36th DPS Meeting, 8-12 November 2004
Session 42 Extrasolar Planets
Oral, Friday, November 12, 2004, 8:30-10:00am, Clark

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[42.08] Disk-averaged synthetic spectra and Light-curves for Terrestrial Planets

G. Tinetti (NAI-NRC/Caltech), V. S. Meadows (IPAC/JPL), D. Crisp (JPL), W. Fong (Caltech), T. Velusamy (JPL), M. Allen (JPL/Caltech)

NASA and ESA are currently studying mission concepts for space-based observatories to search for and characterize extrasolar terrestrial planets. Any planet directly detected by this first generation of space-missions will be resolved only as point sources. Basic information can be gleaned from the object's distance from the star and its apparent brightness, but the presence of a planetary atmosphere of unknown composition will complicate the determination of planetary properties. Disk-averaged spectroscopy will be our best tool for discriminating between Jovian/Terrestrial planets, and between Terrestrial planets of different types.

We simulate spectrally-dependent light-curves and disk-averaged spectra of a plausible range of extrasolar terrestrial planets to determine the detectability of biosignatures by proposed space-based observatories. The core of our model is a spectrum-resolving (line-by-line) atmospheric/surface radiative transfer model (SMART by D.Crisp), used to generate a database of synthetic spectra for a variety of atmospheric/surface properties, viewing angles, illuminations and cloud coverage. To simulate a wider range of terrestrial planets than those found in our system SMART can be coupled to a versatile climate model (G. Tinetti and D. Crisp) and a chemistry model, (Kinetics, by M. Allen and Y. Yung).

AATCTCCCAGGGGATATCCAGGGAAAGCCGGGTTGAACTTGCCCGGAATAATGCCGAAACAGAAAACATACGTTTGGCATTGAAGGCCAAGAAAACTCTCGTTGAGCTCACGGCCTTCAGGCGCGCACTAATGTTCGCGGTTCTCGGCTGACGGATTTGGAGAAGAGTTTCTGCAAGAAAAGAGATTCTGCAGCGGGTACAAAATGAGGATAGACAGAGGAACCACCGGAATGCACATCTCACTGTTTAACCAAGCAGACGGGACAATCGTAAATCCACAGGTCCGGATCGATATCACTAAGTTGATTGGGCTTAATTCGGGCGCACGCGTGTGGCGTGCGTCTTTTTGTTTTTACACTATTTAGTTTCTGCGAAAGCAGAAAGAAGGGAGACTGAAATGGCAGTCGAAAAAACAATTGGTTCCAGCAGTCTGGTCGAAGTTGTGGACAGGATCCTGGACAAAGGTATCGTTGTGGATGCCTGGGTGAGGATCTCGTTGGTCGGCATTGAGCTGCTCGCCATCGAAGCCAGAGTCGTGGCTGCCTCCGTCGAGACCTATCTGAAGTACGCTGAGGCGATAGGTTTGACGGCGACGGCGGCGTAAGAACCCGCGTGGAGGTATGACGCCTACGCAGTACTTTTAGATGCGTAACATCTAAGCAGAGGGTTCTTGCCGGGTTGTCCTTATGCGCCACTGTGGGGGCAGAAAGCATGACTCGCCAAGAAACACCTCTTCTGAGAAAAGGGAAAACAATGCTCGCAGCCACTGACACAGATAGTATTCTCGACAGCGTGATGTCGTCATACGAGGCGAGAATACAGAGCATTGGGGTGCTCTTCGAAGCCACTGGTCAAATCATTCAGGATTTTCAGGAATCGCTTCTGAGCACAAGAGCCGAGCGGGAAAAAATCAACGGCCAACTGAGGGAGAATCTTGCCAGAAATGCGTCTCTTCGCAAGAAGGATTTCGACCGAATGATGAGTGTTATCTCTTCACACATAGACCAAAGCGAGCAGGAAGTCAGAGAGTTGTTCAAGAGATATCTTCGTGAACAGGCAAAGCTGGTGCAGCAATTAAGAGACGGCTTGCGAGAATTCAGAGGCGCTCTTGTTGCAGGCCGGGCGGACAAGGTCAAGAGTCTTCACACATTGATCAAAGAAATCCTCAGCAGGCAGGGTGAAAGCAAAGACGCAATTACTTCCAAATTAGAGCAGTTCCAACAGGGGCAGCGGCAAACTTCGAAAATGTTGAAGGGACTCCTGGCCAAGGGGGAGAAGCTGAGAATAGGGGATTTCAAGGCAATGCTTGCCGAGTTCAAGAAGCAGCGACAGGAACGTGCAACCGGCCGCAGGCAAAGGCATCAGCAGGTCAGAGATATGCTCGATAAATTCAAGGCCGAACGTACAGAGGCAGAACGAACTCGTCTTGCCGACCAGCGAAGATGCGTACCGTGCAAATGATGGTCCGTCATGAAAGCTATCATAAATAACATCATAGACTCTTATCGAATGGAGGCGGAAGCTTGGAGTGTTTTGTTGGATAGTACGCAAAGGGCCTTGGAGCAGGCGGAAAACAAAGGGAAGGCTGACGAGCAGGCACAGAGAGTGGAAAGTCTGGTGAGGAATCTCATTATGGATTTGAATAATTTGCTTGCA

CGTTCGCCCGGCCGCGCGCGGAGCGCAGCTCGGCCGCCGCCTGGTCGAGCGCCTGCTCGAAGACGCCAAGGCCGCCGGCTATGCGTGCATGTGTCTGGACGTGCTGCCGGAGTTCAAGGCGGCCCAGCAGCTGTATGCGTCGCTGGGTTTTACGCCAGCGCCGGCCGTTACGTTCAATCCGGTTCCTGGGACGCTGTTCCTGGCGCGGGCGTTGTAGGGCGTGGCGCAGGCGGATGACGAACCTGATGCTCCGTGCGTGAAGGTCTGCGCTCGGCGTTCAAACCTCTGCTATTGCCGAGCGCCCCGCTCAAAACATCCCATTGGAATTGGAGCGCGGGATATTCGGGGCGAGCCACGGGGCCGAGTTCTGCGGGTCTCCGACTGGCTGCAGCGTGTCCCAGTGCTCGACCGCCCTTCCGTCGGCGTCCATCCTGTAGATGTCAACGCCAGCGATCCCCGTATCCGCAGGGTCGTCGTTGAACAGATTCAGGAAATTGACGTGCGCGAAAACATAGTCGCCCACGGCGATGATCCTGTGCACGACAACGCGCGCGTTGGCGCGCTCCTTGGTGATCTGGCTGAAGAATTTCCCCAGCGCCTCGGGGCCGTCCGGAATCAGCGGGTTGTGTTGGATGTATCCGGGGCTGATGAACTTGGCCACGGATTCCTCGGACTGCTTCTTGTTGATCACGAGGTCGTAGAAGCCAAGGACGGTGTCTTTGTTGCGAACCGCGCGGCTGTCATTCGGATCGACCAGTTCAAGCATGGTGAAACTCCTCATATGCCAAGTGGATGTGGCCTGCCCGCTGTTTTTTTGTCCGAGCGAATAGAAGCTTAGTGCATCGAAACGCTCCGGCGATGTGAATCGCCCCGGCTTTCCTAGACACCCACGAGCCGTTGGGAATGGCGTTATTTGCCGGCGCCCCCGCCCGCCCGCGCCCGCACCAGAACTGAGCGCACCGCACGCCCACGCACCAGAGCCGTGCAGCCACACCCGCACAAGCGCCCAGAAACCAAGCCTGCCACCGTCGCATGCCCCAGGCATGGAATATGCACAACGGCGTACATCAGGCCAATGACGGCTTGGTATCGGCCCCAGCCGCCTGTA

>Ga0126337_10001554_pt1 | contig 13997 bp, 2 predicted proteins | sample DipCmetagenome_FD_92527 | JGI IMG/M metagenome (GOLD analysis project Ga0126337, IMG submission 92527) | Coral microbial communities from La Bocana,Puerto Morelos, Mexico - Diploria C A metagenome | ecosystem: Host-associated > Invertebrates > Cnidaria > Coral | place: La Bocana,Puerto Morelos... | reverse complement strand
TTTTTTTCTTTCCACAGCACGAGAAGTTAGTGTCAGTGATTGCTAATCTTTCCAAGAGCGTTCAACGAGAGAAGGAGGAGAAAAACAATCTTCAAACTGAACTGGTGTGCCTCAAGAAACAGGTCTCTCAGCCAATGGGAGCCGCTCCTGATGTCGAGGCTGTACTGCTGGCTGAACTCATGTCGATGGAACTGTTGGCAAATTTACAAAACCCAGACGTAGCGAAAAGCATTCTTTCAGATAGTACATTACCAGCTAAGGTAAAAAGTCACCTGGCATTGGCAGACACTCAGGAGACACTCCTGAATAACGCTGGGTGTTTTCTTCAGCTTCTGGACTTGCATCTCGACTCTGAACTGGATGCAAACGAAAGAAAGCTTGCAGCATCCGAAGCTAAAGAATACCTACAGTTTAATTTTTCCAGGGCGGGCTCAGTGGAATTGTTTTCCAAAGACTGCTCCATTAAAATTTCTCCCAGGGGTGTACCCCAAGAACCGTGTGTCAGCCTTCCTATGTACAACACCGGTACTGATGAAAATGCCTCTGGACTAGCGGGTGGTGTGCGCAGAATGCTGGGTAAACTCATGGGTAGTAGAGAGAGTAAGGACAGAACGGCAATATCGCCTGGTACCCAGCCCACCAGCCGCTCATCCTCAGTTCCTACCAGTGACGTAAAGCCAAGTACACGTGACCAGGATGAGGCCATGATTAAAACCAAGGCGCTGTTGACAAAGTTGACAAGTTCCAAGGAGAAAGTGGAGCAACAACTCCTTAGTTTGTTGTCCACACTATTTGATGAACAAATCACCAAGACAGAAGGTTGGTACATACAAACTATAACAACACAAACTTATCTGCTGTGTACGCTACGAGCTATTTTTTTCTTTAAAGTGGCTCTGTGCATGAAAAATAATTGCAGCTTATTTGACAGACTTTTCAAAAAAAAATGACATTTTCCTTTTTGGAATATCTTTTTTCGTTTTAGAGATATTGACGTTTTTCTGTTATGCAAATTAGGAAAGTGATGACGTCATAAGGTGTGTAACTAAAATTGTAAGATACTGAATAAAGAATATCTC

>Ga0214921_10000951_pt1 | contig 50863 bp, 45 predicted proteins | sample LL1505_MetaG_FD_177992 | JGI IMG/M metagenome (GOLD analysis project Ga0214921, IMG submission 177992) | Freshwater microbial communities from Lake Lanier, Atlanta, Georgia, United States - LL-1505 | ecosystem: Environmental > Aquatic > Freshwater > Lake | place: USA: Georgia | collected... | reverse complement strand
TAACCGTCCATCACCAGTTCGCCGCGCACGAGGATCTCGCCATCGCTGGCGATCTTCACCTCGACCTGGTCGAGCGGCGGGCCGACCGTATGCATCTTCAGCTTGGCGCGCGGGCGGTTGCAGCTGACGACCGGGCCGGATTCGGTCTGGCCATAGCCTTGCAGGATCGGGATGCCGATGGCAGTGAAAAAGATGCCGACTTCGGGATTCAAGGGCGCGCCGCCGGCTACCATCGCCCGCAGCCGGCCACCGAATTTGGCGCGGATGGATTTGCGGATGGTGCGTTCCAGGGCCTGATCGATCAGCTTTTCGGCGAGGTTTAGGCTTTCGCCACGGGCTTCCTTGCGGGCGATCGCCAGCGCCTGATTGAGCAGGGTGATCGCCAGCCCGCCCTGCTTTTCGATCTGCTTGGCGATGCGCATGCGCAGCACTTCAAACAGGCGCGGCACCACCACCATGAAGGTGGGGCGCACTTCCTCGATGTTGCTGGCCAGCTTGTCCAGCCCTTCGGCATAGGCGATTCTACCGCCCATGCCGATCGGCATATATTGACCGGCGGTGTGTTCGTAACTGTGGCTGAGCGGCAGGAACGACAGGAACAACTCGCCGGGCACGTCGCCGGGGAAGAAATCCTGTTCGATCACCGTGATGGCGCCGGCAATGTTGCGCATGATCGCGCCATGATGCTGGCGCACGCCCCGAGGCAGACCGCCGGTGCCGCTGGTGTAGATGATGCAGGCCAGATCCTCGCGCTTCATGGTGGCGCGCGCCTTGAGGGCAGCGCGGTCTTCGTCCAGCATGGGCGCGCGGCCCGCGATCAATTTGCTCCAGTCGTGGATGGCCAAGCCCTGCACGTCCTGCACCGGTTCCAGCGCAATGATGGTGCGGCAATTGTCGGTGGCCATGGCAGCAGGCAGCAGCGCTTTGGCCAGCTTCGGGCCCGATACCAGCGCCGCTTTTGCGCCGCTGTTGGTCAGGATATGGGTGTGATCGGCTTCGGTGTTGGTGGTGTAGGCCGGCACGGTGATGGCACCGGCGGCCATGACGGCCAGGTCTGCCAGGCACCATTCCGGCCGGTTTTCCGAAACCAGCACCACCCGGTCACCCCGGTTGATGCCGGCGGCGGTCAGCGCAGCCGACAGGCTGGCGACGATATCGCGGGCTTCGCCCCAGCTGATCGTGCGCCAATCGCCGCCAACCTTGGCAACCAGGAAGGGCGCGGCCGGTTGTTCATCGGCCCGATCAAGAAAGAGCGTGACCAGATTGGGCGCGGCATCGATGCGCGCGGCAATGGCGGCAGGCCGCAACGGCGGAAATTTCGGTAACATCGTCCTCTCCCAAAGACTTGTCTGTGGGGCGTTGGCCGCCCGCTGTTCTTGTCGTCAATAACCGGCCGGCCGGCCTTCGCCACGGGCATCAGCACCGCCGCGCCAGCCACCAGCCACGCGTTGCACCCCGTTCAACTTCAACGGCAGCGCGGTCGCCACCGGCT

Our model generates a variety of products including disk-averaged synthetic spectra, light-curves and the spectral variability at visible and IR wavelengths as a function of viewing angle. These results can be processed with an instrument simulator to improve our understanding of the detectable characteristics as viewed by the first generation extrasolar terrestrial planet detection and characterization missions.

These tools were used to simulate an increasingly frozen Mars, an increasingly cloudy/forested/oceanic/tilted/eccentric-orbit Earth-like planet, and to determine the detectability of biosignatures (e.g. red-edge signal). The Earth-model was validated against disk-averaged observations of the Earth by the Mars Global Surveyor-TES and Earth-shine spectra; the Mars-model was validated against spectra recorded by Mariner 9-IRIS.

If you would like more information about this abstract, please follow the link to http://spider.ipac.caltech.edu/staff/tinetti/mypage.html. This link was provided by the author. When you follow it, you will leave the Web site for this meeting; to return, you should use the Back comand on your browser.

The author(s) of this abstract have provided an email address for comments about the abstract: tinetti@ipac.caltech.edu

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Bulletin of the American Astronomical Society, 36 #4
© 2004. The American Astronomical Soceity.